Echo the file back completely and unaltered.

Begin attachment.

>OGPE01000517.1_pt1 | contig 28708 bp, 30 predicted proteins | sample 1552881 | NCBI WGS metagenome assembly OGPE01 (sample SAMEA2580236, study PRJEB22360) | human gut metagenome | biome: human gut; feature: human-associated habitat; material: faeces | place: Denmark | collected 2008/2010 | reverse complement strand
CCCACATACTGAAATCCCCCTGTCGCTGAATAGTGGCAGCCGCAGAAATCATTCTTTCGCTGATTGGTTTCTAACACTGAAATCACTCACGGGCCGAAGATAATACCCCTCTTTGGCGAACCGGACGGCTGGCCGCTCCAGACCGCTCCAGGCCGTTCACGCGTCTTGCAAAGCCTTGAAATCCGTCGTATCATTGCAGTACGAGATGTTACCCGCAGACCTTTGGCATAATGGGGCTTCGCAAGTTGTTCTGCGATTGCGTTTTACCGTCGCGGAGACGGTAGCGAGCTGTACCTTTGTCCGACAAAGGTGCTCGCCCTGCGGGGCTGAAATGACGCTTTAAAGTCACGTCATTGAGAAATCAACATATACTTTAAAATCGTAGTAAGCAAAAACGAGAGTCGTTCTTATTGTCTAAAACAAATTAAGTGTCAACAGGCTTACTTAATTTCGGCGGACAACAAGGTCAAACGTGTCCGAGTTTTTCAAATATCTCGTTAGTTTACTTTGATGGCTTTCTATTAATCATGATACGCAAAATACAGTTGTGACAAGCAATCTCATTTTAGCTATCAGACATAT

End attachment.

>OGPE01000517.1_pt1 | contig 28708 bp, 30 predicted proteins | sample 1552881 | NCBI WGS metagenome assembly OGPE01 (sample SAMEA2580236, study PRJEB22360) | human gut metagenome | biome: human gut; feature: human-associated habitat; material: faeces | place: Denmark | collected 2008/2010 | reverse complement strand
CCCACATACTGAAATCCCCCTGTCGCTGAATAGTGGCAGCCGCAGAAATCATTCTTTCGCTGATTGGTTTCTAACACTGAAATCACTCACGGGCCGAAGATAATACCCCTCTTTGGCGAACCGGACGGCTGGCCGCTCCAGACCGCTCCAGGCCGTTCACGCGTCTTGCAAAGCCTTGAAATCCGTCGTATCATTGCAGTACGAGATGTTACCCGCAGACCTTTGGCATAATGGGGCTTCGCAAGTTGTTCTGCGATTGCGTTTTACCGTCGCGGAGACGGTAGCGAGCTGTACCTTTGTCCGACAAAGGTGCTCGCCCTGCGGGGCTGAAATGACGCTTTAAAGTCACGTCATTGAGAAATCAACATATACTTTAAAATCGTAGTAAGCAAAAACGAGAGTCGTTCTTATTGTCTAAAACAAATTAAGTGTCAACAGGCTTACTTAATTTCGGCGGACAACAAGGTCAAACGTGTCCGAGTTTTTCAAATATCTCGTTAGTTTACTTTGATGGCTTTCTATTAATCATGATACGCAAAATACAGTTGTGACAAGCAATCTCATTTTAGCTATCAGACATAT